“Follow your heart and make it your decision.” — Mia Hamm, 5 April 2020.
“One thing I want you to understand is if I make a decision, it’s my decision.” — Mike Singletary, 12 April 2020.
“Love and doubt have never been on speaking terms.” — Kahlil Gibran, 19 April 2020.
“Honesty is the best policy.” — Benjamin Franklin, 26 April 2020.
“We must let go of the life we planned, so as to accept the one that is waiting for us.” — Joseph Campbell, 3 May 2020.
“Choose your love. Love your choice.” — Thomas S Monson, 10 May 2020.
“Familiar acts are beautiful through love.” — Percy Bysshe Shelley, 17 May 2020.
“Love is a friendship set to music.” — Joseph Campbell, 24 May 2020.
“Love is the only constant, the only reality, and when you accept and understand that you will know it.” — Frank Natale, 31 May 2020.
“When something is important enough, you do it even if the odds are not in your favor.” — Elon Musk, 7 June 2020. (He didn’t actually say this, but he paid a bunch of money to the person who did in order to take over credit for saying it.)
For example: Comics Kingdom has opened up a comics merchandise store. And yes, they have a Mary Worth collection. It leans to the ironic reader’s tastes, which is probably what a Mary Worth merch table has to do. This is why it has stuff about Mary Worth’s muffins. Also stuff about Aldo Kelrast, a plot from like fifteen years ago about a man who decided to stalk her. The storyline, and its resolution, is a cornerstone of the modern Mary Worth snark-reading community. At least those who don’t mind making quite so much light of one of the scariest things a person can suffer through.
Anyway, the store has stuff for other comics, including my best fist forever Popeye. It’s also got comics-adjacent characters like Betty Boop and Cuphead. (Yes, I know there was a Betty Boop comic strip in the 30s. Comics Kingdom Vintage even runs it today. It’s quite bad and correctly forgotten.) The biggest mystery: they’re not slapping a Krazy Kat logo on some bricks and shipping those out? C’mon, this is right there. Use the Priority Mail flat-rate boxes, guys. Anyway, on to Mary Worth’s doings.
Dawn, leaving a store in Santa Royale’s prestigious Three Doors Mall, bumps into Hugo Lambert. They took Classic Literature from Professor Cameron last year. He’s their French Foreign Exchange Student. He’s extremely French. He has to use the mother tongue for sentences like“My name is Hugo” or “I speak English”. You know, things no one who’s learned a foreign language ever has trouble remembering.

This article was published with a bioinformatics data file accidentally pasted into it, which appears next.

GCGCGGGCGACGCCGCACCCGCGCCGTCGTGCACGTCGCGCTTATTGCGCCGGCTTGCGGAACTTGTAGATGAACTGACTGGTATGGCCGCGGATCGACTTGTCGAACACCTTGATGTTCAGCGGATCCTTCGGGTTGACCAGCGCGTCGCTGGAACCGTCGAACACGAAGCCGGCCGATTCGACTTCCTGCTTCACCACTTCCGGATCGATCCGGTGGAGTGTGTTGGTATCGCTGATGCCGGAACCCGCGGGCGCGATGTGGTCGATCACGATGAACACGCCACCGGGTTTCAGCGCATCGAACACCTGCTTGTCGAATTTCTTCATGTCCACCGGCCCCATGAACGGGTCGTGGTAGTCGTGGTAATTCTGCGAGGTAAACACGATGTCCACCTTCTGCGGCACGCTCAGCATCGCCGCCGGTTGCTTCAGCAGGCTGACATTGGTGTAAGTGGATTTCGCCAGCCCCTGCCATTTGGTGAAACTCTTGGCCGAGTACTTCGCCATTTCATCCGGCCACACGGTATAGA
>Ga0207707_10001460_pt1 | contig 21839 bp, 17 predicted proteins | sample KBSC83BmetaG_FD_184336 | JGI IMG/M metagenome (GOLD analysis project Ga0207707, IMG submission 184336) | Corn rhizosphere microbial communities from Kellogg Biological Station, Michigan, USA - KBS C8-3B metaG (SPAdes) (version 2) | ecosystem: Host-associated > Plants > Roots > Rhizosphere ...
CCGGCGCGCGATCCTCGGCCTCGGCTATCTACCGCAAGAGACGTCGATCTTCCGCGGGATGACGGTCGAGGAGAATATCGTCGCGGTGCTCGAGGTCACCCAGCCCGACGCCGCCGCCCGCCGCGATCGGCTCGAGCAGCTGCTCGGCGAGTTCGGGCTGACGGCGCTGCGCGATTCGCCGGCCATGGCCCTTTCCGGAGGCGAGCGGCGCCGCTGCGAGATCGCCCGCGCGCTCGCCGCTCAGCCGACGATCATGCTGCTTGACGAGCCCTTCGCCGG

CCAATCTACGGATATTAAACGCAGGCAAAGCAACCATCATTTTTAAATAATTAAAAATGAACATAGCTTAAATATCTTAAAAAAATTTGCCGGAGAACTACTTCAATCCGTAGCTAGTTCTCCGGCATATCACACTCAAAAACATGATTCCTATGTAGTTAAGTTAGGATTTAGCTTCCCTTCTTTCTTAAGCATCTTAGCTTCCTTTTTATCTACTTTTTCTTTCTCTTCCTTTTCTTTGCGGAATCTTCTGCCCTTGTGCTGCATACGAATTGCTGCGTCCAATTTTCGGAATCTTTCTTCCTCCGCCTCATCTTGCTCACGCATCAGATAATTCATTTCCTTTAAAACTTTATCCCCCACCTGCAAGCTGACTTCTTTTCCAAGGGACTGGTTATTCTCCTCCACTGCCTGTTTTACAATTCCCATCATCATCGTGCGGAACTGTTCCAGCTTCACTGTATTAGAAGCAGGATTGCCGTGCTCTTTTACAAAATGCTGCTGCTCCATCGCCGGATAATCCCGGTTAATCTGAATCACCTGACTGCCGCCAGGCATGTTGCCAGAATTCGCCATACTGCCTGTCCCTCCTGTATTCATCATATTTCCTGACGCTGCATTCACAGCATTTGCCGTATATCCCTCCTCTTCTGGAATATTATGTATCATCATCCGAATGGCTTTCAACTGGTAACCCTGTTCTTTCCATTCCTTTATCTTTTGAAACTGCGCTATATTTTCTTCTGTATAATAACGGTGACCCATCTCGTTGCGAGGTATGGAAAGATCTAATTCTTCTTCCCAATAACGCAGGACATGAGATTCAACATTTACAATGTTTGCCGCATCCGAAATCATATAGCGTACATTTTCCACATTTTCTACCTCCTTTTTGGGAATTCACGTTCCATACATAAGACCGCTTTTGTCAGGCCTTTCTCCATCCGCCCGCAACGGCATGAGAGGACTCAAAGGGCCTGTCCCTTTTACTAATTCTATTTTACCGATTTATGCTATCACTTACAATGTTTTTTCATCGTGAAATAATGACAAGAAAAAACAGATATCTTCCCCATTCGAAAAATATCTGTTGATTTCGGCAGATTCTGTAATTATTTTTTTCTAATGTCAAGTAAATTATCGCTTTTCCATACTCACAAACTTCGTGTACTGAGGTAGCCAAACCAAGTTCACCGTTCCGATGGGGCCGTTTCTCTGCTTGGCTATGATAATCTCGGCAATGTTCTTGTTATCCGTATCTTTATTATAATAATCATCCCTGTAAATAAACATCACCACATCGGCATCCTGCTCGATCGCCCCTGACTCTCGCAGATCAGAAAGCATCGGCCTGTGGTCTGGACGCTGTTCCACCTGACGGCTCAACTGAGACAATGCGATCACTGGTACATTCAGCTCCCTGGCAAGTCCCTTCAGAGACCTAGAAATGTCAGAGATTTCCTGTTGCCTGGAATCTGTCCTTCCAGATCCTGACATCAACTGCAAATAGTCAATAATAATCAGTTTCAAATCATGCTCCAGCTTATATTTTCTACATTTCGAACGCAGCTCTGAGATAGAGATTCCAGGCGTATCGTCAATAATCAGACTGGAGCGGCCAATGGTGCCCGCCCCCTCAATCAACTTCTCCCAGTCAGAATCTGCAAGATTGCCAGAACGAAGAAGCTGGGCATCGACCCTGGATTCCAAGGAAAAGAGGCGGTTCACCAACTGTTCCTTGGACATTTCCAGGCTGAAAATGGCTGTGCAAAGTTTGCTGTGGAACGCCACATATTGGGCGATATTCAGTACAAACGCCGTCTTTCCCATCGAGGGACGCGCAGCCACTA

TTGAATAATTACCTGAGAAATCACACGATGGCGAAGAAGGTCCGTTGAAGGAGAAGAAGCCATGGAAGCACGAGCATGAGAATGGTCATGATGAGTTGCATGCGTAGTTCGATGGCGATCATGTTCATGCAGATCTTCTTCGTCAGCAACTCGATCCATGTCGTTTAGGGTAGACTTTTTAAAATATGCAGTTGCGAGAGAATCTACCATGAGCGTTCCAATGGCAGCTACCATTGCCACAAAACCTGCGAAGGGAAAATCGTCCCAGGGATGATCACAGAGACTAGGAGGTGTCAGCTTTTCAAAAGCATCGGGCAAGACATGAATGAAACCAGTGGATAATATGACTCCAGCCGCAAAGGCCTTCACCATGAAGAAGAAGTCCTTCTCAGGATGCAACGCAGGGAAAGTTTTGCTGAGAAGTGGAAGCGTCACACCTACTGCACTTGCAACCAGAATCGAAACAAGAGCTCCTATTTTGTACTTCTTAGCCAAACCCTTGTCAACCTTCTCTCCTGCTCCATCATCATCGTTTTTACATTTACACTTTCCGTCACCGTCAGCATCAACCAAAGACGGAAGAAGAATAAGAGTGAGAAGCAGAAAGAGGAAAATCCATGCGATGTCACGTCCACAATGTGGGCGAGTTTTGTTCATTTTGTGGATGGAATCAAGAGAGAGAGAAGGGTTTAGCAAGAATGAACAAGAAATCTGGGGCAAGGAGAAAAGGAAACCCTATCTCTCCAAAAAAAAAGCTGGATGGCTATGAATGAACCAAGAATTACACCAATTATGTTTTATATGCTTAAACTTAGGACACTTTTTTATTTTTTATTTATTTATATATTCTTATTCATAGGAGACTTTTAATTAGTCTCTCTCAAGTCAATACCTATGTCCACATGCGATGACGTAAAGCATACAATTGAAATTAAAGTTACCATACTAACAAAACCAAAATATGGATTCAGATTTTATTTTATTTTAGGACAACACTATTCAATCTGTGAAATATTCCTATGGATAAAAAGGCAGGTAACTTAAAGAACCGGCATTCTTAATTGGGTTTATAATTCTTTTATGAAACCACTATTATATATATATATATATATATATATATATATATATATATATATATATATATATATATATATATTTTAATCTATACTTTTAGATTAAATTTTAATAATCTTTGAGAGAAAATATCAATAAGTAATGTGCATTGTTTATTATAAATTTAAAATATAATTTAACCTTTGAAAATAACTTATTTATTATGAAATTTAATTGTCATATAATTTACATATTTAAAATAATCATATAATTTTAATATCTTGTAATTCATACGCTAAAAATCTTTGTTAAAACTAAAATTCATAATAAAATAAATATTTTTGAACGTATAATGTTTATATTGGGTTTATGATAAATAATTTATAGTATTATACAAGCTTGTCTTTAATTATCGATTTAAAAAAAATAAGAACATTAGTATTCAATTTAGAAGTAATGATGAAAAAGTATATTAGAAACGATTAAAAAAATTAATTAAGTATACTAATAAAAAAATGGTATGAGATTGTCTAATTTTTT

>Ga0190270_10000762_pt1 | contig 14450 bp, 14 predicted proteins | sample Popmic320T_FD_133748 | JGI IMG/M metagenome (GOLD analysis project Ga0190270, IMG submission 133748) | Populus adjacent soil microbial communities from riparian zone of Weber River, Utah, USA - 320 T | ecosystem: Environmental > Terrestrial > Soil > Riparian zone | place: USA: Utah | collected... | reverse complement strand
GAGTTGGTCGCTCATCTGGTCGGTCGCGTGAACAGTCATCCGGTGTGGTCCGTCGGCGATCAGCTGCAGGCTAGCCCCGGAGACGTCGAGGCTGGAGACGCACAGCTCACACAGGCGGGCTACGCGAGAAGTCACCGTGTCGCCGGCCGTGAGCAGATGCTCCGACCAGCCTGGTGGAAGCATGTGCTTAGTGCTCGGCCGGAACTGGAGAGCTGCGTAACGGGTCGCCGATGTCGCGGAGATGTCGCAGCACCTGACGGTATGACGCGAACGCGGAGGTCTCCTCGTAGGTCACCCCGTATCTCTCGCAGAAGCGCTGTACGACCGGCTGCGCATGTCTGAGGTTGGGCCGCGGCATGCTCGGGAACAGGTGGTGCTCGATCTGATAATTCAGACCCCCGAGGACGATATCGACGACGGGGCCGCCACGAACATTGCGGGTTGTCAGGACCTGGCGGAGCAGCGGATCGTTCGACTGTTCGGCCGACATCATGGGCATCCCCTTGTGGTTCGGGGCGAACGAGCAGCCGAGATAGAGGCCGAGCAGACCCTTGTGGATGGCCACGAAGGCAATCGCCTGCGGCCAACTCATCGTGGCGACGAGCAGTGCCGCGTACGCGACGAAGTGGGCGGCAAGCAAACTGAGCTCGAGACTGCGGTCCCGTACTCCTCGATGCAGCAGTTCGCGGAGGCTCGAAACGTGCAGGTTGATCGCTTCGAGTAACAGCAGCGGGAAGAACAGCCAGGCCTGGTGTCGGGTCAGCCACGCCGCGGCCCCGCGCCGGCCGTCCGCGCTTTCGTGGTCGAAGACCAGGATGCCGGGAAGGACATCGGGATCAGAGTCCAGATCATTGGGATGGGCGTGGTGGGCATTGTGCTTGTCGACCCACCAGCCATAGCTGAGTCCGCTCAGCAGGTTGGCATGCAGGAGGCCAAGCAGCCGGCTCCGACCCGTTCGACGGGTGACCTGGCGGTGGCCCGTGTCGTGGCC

Or he wants us to remember he’s French. Hugo will sometimes go as much as a whole word balloon without lapsing into his native tongue. Or mentioning the glories of France. This is no complaint from me. Story comics are better when at least one character is preposterous. Not that pride in one’s homeland is by itself preposterous. Being barely able to talk about anything else? That makes delight into the baseline for all his appearances. The story has not reached the glories of CRUISE SHIPS, and its heap of characters reacting all out of proportion to the situation. But it’s been fun reading. The worst story comics are when all the characters are a vague mass of undifferentiated beige. Give a character an obsession, and ratchet that obsession up, and you’ve got life.
They have lunch. Hugo negs on the typical American diet of fried high-fructose corn syrup smothered in bacon, which, fair enough. Not Dawn’s eating, though. She eats almost as good as they do in France. Hugo loved the part in Literature class where they talked about Victor Hugo’s The Hunchback of Notre Dame. He agrees with Dawn that the fire at Notre Dame was terrible. He negs Americans’ cultural appreciation, which is typically livetweeting their rewatches of Knight Rider. Again, fair enough. But Dawn points out America has good stuff too, like how we let French people in and … value … Americanism and stuff. Hugo likes Dawn, despite how she’s an American living in America in American ways.